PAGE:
As eloquently stated in Bill Kovach and Tom Rosenstiel’s The Elements of Journalism, journalism’s first obligation is to the truth and its first loyalty is to citizens. The typical political debate moderator—who is, of course, first and foremost a journalist—should be unafraid of challenging misleading assertions, holding candidates to account for their statements and conduct, and pursuing the public interest ruthlessly. The debate is a forum that, in theory if not necessarily in practice, provides the public with information on people who they may be voting for and who may, in future, exercise significant power over their lives. In that context, a moderator who will pursue truth and the public interest is an important asset to the polity.
Pursuing Truth and the Public Interest
It is easy, of course, to be an armchair critic. We would do well to keep in mind the bear pit of the debate setting, where intersecting factors create a high pressure and often hostile environment. To go back to my earlier example of the Republican debates, let’s set the scene. For one thing, there’s the platoon of candidates (particularly before state primary elections and caucuses have whittled down the field) and trying to fit in responses from all of them within the given time frame. Then there’s the breadth of topics to cover, from the economy to foreign policy to welfare to immigration. We must also acknowledge that the candidates surely must sense the unpopularity of the news media with the audience. And then, of course, there is the audience itself, cheering on every attack against the "liberal media elite." Added up, this is a toxic combination that makes being a debate moderator a seemingly impossible and thankless task.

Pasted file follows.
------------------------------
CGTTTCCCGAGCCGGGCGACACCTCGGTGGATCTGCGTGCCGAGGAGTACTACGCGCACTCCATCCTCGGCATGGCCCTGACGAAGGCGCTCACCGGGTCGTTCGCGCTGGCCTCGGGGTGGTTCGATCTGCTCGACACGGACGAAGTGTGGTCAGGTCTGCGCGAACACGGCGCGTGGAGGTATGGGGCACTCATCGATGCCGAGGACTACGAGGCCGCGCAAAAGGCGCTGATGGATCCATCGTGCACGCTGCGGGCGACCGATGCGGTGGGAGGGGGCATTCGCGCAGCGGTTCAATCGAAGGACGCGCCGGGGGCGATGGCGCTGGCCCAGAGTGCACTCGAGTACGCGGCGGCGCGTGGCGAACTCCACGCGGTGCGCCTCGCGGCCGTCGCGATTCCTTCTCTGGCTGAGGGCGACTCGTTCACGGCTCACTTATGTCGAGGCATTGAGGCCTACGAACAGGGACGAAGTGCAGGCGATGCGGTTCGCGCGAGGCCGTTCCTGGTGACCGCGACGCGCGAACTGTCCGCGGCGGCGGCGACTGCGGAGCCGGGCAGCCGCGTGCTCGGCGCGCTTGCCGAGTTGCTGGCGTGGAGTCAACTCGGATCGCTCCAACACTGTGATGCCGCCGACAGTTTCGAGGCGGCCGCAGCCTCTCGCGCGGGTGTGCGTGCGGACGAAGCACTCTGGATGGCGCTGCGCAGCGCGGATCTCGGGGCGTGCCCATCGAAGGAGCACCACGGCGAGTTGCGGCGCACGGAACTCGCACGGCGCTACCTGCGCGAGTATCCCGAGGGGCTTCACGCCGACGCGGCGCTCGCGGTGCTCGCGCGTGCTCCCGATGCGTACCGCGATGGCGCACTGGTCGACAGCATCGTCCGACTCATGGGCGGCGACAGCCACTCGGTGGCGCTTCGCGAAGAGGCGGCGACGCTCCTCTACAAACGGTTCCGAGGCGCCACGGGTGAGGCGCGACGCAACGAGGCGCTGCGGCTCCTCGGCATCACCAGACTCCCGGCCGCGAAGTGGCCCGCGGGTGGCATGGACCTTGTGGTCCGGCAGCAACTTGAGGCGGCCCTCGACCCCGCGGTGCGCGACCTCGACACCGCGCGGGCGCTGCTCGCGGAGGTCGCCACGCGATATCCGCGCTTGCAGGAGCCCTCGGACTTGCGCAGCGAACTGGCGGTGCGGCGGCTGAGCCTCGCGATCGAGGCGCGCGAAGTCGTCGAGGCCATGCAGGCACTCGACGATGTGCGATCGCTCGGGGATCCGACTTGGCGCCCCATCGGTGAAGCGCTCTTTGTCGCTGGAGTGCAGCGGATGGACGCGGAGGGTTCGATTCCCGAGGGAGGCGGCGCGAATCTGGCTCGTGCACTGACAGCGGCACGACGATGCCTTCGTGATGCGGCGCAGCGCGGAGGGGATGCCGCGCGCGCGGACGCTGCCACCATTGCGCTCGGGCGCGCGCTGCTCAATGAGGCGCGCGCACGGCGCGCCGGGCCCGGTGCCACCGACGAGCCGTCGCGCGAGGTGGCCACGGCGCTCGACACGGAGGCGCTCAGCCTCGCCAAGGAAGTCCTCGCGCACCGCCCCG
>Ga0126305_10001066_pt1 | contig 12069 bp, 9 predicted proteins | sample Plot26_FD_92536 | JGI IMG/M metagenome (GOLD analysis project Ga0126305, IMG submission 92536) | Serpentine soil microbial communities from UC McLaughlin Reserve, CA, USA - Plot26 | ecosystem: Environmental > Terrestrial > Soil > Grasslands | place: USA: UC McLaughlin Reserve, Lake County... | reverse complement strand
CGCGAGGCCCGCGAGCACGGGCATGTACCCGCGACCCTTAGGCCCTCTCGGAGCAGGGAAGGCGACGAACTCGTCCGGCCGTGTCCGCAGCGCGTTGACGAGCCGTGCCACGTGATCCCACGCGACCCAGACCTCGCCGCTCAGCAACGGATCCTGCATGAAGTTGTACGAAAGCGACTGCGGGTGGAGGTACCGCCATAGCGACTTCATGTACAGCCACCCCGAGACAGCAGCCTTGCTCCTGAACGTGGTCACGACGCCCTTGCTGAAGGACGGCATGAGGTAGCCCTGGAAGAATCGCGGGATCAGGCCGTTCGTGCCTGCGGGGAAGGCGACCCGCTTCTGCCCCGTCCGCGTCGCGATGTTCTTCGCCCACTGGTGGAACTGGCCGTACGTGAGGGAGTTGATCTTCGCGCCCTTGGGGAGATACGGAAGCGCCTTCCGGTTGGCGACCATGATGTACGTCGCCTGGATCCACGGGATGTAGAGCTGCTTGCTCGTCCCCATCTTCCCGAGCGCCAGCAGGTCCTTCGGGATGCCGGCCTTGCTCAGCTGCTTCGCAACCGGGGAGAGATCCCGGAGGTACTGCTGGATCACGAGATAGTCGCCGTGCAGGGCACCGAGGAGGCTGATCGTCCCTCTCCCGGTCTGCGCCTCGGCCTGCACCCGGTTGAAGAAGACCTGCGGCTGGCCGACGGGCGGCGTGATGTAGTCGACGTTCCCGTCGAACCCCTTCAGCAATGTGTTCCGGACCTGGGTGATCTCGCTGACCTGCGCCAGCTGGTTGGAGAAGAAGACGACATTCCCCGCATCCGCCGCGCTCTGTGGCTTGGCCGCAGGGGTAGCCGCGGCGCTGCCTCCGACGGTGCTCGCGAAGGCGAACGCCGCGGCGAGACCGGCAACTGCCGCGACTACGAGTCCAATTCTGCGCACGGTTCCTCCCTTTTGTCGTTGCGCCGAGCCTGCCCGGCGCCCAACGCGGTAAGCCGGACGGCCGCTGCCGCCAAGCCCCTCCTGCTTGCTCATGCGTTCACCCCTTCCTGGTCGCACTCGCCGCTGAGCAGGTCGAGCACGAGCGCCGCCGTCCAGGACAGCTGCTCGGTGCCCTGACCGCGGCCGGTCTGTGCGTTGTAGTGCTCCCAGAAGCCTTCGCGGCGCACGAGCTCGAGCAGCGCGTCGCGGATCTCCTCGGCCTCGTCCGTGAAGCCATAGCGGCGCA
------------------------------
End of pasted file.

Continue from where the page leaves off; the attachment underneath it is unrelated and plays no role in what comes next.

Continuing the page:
However, journalism is not supposed to seek popularity. As an institution, it is supposed to possess the thickness of skin to withstand boos and catcalls. Journalists must be able to withstand the pressure from candidates and audiences alike to diligently pursue truth, to which they are obligated, in the interests of the public, to whom they are loyal.
Consider the redoubtable Wolf Blitzer, who provided a teachable moment to his counterparts during a January 26th Republican candidates’ debate in Jacksonville, Florida. After Blitzer asked Gingrich to follow up on comments he made earlier in the week regarding Mitt Romney being insufficiently transparent about his financial affairs, the former Speaker of the House of Representatives dismissed his inquiry as "a nonsense question." Blitzer, however, stood his ground despite boos from the audience, reminding Gingrich that he was the one who made a campaign issue of Romney’s finances and should therefore back up his assertion. When Romney joined the fray to challenge Gingrich to say what he had said behind Romney’s back to his face, Blitzer’s persistence in the face of adversity was rewarded.
Again, this is not about individual journalists, nor is it about individual politicians, but about asking questions about the behavior we expect of journalists in scenarios such as this. Is it to let questions go unanswered, allow lies to be broadcast unchallenged, and permit matters of legitimate public debate go unmentioned? Or is it to be proactive on all of these fronts? I contend that journalists have a much more edifying role to play in these debates than serve as hapless punching bags for embittered candidates. What do you think?